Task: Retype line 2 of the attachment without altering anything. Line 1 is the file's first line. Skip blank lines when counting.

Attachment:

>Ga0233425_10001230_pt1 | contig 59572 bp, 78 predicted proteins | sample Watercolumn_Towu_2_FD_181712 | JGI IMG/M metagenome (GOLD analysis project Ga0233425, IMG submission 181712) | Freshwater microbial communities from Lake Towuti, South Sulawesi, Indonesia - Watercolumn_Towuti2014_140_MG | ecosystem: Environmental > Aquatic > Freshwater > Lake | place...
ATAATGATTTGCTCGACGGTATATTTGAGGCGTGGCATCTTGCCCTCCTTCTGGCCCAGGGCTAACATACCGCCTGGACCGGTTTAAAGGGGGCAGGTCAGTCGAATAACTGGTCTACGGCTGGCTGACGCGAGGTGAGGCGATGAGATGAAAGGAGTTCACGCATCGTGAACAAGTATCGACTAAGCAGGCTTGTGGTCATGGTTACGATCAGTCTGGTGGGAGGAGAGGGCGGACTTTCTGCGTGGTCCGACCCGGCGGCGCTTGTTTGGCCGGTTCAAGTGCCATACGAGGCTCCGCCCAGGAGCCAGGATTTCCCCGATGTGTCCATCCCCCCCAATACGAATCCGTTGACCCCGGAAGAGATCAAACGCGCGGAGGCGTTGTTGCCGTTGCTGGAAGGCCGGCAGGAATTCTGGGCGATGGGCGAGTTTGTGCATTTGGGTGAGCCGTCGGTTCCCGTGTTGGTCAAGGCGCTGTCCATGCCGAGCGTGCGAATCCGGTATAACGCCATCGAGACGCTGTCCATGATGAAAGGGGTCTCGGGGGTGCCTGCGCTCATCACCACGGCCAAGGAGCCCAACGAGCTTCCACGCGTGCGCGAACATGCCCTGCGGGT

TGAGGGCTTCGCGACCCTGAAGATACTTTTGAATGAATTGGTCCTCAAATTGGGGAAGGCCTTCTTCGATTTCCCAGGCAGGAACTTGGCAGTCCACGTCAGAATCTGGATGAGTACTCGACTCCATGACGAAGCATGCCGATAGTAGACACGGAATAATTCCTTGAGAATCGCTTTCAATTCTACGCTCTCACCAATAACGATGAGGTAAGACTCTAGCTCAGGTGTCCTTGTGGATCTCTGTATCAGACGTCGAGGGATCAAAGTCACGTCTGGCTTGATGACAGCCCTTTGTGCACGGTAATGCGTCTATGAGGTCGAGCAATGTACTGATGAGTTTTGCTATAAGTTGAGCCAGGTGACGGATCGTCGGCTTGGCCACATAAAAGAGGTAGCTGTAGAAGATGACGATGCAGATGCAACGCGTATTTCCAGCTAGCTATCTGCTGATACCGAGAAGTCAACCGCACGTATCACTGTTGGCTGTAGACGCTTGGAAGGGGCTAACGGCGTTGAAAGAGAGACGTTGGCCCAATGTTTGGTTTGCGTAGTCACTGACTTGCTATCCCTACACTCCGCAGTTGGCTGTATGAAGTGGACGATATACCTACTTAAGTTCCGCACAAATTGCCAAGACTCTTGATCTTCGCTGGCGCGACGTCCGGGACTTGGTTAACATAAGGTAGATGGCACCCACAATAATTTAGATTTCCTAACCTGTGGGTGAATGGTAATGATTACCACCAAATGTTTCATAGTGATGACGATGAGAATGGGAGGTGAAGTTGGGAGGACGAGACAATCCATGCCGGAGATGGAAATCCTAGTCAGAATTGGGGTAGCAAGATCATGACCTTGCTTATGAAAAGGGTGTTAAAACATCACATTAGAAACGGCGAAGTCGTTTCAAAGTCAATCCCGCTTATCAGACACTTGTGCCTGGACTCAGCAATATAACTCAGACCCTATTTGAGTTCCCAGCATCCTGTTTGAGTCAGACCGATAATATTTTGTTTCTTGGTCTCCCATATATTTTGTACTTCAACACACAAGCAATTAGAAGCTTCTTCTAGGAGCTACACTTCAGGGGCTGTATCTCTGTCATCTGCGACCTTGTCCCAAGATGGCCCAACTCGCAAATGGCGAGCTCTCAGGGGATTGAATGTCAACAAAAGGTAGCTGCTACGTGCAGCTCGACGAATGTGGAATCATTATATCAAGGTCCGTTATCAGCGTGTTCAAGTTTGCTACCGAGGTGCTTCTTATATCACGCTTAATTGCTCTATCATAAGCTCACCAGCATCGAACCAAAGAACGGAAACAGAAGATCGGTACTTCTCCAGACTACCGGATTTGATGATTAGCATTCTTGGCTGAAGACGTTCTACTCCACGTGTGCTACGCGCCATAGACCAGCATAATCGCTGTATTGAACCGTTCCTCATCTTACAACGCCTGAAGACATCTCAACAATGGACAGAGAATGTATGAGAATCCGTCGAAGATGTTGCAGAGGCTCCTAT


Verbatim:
ATAATGATTTGCTCGACGGTATATTTGAGGCGTGGCATCTTGCCCTCCTTCTGGCCCAGGGCTAACATACCGCCTGGACCGGTTTAAAGGGGGCAGGTCAGTCGAATAACTGGTCTACGGCTGGCTGACGCGAGGTGAGGCGATGAGATGAAAGGAGTTCACGCATCGTGAACAAGTATCGACTAAGCAGGCTTGTGGTCATGGTTACGATCAGTCTGGTGGGAGGAGAGGGCGGACTTTCTGCGTGGTCCGACCCGGCGGCGCTTGTTTGGCCGGTTCAAGTGCCATACGAGGCTCCGCCCAGGAGCCAGGATTTCCCCGATGTGTCCATCCCCCCCAATACGAATCCGTTGACCCCGGAAGAGATCAAACGCGCGGAGGCGTTGTTGCCGTTGCTGGAAGGCCGGCAGGAATTCTGGGCGATGGGCGAGTTTGTGCATTTGGGTGAGCCGTCGGTTCCCGTGTTGGTCAAGGCGCTGTCCATGCCGAGCGTGCGAATCCGGTATAACGCCATCGAGACGCTGTCCATGATGAAAGGGGTCTCGGGGGTGCCTGCGCTCATCACCACGGCCAAGGAGCCCAACGAGCTTCCACGCGTGCGCGAACATGCCCTGCGGGT